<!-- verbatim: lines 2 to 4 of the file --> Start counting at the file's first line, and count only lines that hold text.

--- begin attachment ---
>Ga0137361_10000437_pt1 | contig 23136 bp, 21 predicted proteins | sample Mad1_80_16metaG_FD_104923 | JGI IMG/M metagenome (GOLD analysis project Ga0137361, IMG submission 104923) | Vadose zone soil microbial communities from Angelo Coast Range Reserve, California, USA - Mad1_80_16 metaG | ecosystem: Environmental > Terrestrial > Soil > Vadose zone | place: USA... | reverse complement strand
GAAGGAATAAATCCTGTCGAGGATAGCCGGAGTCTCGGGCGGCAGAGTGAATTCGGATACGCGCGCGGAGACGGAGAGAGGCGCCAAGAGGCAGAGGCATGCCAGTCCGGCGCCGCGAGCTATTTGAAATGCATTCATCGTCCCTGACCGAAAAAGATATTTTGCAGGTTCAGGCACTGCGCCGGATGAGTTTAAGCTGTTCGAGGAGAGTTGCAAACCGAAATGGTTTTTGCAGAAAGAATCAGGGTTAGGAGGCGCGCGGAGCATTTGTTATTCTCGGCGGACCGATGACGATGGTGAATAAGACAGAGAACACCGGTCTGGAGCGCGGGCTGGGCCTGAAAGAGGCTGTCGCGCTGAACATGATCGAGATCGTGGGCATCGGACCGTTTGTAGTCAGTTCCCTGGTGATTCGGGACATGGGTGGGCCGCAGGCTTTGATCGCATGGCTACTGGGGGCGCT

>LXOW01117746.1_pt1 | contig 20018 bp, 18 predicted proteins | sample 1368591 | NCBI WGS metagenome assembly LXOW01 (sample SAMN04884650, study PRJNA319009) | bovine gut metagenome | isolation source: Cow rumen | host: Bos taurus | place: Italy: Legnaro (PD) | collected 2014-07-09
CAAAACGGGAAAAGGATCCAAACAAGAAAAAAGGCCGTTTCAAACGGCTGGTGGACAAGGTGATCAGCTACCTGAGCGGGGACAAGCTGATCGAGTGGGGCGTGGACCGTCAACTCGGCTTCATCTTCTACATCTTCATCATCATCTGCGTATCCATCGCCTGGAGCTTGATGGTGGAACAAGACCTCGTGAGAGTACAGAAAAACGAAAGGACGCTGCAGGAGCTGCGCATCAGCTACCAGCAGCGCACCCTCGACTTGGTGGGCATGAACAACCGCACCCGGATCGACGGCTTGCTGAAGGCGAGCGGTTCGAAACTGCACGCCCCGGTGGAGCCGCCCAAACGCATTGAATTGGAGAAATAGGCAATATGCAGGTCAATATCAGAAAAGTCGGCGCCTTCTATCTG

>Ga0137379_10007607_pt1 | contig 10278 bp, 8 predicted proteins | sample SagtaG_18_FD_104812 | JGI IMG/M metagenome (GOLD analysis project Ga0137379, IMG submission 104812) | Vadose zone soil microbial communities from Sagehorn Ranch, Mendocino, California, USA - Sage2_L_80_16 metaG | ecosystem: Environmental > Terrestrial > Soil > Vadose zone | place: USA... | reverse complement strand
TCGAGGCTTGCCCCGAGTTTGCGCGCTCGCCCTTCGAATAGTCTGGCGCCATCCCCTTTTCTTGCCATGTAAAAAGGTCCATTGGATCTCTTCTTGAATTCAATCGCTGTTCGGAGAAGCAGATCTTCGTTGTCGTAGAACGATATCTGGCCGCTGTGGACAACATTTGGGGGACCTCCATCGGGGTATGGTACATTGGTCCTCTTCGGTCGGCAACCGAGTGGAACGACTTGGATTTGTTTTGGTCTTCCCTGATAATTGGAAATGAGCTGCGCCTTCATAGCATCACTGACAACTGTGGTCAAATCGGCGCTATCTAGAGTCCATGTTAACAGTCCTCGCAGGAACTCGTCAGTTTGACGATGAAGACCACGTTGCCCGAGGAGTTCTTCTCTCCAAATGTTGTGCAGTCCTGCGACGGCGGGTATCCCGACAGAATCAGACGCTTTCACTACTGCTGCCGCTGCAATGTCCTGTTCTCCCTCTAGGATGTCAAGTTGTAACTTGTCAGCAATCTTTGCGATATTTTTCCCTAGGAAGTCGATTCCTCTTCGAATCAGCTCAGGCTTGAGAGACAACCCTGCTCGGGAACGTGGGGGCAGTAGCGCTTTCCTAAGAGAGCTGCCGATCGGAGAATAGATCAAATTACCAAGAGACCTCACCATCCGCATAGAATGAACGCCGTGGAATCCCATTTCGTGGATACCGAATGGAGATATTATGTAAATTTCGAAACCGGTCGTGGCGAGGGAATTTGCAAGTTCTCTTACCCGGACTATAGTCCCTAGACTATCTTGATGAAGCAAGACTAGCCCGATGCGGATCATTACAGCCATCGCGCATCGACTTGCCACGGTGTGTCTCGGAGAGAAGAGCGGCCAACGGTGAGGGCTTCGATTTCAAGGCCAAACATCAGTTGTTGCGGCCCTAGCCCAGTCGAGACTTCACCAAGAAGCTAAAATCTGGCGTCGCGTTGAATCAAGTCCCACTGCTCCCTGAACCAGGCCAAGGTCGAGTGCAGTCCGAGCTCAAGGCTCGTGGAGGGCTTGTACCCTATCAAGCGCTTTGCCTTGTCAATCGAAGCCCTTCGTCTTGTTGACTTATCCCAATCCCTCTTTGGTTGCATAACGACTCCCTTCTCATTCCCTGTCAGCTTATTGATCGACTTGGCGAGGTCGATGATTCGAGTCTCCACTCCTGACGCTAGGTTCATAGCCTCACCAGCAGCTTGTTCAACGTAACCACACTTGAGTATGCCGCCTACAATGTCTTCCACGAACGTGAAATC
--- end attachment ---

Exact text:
GAAGGAATAAATCCTGTCGAGGATAGCCGGAGTCTCGGGCGGCAGAGTGAATTCGGATACGCGCGCGGAGACGGAGAGAGGCGCCAAGAGGCAGAGGCATGCCAGTCCGGCGCCGCGAGCTATTTGAAATGCATTCATCGTCCCTGACCGAAAAAGATATTTTGCAGGTTCAGGCACTGCGCCGGATGAGTTTAAGCTGTTCGAGGAGAGTTGCAAACCGAAATGGTTTTTGCAGAAAGAATCAGGGTTAGGAGGCGCGCGGAGCATTTGTTATTCTCGGCGGACCGATGACGATGGTGAATAAGACAGAGAACACCGGTCTGGAGCGCGGGCTGGGCCTGAAAGAGGCTGTCGCGCTGAACATGATCGAGATCGTGGGCATCGGACCGTTTGTAGTCAGTTCCCTGGTGATTCGGGACATGGGTGGGCCGCAGGCTTTGATCGCATGGCTACTGGGGGCGCT

>LXOW01117746.1_pt1 | contig 20018 bp, 18 predicted proteins | sample 1368591 | NCBI WGS metagenome assembly LXOW01 (sample SAMN04884650, study PRJNA319009) | bovine gut metagenome | isolation source: Cow rumen | host: Bos taurus | place: Italy: Legnaro (PD) | collected 2014-07-09
CAAAACGGGAAAAGGATCCAAACAAGAAAAAAGGCCGTTTCAAACGGCTGGTGGACAAGGTGATCAGCTACCTGAGCGGGGACAAGCTGATCGAGTGGGGCGTGGACCGTCAACTCGGCTTCATCTTCTACATCTTCATCATCATCTGCGTATCCATCGCCTGGAGCTTGATGGTGGAACAAGACCTCGTGAGAGTACAGAAAAACGAAAGGACGCTGCAGGAGCTGCGCATCAGCTACCAGCAGCGCACCCTCGACTTGGTGGGCATGAACAACCGCACCCGGATCGACGGCTTGCTGAAGGCGAGCGGTTCGAAACTGCACGCCCCGGTGGAGCCGCCCAAACGCATTGAATTGGAGAAATAGGCAATATGCAGGTCAATATCAGAAAAGTCGGCGCCTTCTATCTG